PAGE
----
After Anthony Strallan decided that he was too old for Edith and couldn’t go through with the wedding, Edith bolted straight to her room and threw herself onto her bed crying. When her family arrived to comfort her, she asked Cora to send her sisters away and explained why.
“Look at them,” she cried. “Both have husbands. Sybil, pregnant. Mary, probably pregnant. Just go. I mean it.” The envy in her voice was palpable. Poor Edith.
5Poorly Made Decisions
With nothing to lose, Edith began writing a newspaper column. This opened up a whole new world for her that was much more exciting than the charity work and calls she paid as the unmarried daughter of an earl. She started dating her married editor, Michael Gregson, and spent more time away from Downton, enjoying the company of writers and intellectuals in London.
Edith leaving home gave her a newfound sense of freedom but also exposed her to scandal. At some point, she discovered she was pregnant, just as Gregson stopped returning her letters.
It’s well-known that Mary and Edith did not get along. The world seemed to inexplicably revolve around Mary while giving Edith the cold shoulder. It’s even more confounding when you consider each sister’s personality: Mary was captivating but chilly, while Edith was far more approachable.
The power dynamic between the sisters was reversed in the final season, however. Robert and Cora, who had so favored Mary when the girls were younger, finally started to see Mary for the bully she was, and Edith was vindicated.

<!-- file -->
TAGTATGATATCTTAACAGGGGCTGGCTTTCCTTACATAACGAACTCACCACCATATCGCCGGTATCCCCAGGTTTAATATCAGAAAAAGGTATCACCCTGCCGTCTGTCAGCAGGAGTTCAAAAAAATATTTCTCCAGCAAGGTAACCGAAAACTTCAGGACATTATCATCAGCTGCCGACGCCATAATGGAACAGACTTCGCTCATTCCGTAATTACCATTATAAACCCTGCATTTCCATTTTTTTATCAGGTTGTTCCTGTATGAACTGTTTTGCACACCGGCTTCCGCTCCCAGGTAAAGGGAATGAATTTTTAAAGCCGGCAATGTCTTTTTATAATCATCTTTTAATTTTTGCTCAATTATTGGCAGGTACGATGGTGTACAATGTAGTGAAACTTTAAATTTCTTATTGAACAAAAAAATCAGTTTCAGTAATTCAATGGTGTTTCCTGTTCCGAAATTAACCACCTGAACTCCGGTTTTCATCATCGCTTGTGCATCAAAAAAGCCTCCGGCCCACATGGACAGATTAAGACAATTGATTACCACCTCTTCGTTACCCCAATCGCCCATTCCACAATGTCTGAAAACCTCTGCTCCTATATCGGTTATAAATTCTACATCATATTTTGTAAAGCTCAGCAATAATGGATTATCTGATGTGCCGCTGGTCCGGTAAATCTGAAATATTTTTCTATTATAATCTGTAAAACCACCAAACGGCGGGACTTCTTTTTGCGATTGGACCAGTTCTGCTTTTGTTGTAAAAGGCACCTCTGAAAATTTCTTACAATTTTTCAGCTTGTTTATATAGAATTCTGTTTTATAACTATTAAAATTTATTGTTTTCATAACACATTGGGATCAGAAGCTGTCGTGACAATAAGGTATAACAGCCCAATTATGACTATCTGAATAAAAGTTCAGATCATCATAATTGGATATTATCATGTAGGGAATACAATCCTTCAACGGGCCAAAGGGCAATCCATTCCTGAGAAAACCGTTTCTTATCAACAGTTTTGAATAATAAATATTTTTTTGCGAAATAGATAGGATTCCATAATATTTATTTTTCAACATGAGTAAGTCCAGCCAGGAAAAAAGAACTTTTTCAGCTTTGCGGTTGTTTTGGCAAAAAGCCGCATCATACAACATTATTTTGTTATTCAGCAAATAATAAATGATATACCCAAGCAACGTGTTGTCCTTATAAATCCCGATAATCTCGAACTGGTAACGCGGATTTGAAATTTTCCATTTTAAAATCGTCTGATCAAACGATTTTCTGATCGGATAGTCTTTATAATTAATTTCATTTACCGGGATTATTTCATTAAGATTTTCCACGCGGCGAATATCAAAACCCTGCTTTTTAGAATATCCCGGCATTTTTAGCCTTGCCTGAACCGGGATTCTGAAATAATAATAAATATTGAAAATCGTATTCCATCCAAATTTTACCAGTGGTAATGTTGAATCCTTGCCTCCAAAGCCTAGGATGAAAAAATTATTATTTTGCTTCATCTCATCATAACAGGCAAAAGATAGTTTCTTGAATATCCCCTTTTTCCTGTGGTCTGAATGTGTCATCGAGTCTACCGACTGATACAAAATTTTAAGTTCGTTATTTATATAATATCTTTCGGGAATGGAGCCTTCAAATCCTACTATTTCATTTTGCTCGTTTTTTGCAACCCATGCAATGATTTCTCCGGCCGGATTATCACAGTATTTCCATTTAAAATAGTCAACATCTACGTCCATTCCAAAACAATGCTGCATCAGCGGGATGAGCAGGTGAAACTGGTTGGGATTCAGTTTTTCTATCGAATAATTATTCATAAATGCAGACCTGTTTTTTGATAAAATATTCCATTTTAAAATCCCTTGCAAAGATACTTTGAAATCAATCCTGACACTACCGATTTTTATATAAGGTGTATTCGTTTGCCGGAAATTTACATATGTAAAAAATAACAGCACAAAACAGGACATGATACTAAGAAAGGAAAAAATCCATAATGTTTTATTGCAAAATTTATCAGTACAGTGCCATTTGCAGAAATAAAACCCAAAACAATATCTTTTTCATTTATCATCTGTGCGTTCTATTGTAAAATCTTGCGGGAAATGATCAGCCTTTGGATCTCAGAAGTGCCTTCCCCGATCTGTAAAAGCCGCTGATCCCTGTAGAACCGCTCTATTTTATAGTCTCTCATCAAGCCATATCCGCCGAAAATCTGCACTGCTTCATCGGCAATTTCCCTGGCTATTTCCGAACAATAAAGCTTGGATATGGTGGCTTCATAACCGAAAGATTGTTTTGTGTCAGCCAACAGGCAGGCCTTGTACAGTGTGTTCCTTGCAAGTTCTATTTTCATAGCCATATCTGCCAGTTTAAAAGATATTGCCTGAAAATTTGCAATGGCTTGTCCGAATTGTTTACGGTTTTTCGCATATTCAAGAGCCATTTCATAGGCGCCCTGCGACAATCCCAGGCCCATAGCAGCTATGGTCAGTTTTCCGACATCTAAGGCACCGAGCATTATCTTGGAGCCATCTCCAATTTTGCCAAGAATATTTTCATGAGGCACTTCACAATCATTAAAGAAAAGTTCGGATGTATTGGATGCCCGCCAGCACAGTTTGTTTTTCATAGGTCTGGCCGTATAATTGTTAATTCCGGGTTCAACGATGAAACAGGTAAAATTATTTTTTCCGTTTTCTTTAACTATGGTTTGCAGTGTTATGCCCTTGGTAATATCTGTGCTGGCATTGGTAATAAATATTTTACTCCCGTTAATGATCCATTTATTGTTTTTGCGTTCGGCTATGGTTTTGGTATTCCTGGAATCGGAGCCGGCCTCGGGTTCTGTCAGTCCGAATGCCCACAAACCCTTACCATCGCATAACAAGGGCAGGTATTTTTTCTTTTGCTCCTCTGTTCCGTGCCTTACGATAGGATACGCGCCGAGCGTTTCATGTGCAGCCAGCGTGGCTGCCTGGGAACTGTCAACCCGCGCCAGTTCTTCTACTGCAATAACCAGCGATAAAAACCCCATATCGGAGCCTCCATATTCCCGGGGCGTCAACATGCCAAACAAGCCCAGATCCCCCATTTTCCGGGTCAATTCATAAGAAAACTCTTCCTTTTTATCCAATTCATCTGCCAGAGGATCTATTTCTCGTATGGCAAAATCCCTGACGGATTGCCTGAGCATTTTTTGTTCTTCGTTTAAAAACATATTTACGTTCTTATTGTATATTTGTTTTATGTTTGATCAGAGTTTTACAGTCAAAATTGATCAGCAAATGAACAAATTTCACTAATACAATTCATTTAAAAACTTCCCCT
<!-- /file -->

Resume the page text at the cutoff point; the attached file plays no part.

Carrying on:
3Forever Alone, Part 2
Edith’s misery didn’t stop at getting jilted at the altar. Her next relationship with Michael Gregson ended in heartbreak when he disappeared in Germany. Gregson had been trying to secure a divorce from his institutionalized wife so that he could marry Edith. Sadly, it was not meant to be, and Edith had to raise their daughter all alone.
At this point, one had to wonder if the writers hated Edith to put her through so much. A happy marriage? In her dreams.
Although Edith was a sympathetic character for most of the series, she’s also done some pretty terrible things. A certain letter to the Turkish Embassy comes to mind, as well as the way she gained custody of her daughter, Marigold.
To protect her reputation, Edith first left Marigold in the care of a tenant family near Downton. She couldn’t resist coming over to see her daughter, raising the suspicions of Mrs. Drewe, who had started to see Marigold as one of her children. One day, Mrs. Drewe came home to find Marigold missing, as Edith had taken her to London. Mrs. Drewe was devastated when Edith provided documentation of Marigold’s parentage and tearfully said farewell to the little girl.
1Always A Bridesmaid
True fans know that Edith got her happy ending — and a title that exceeded Mary’s. Nevertheless, her character remains strongly associated with romantic disappointment because of all the terrible things that befell her throughout the show.
That should give all of us out there some hope. If someone as luckless in love as Edith Crawley can ride off into the sunset with her dream partner, so can all of us.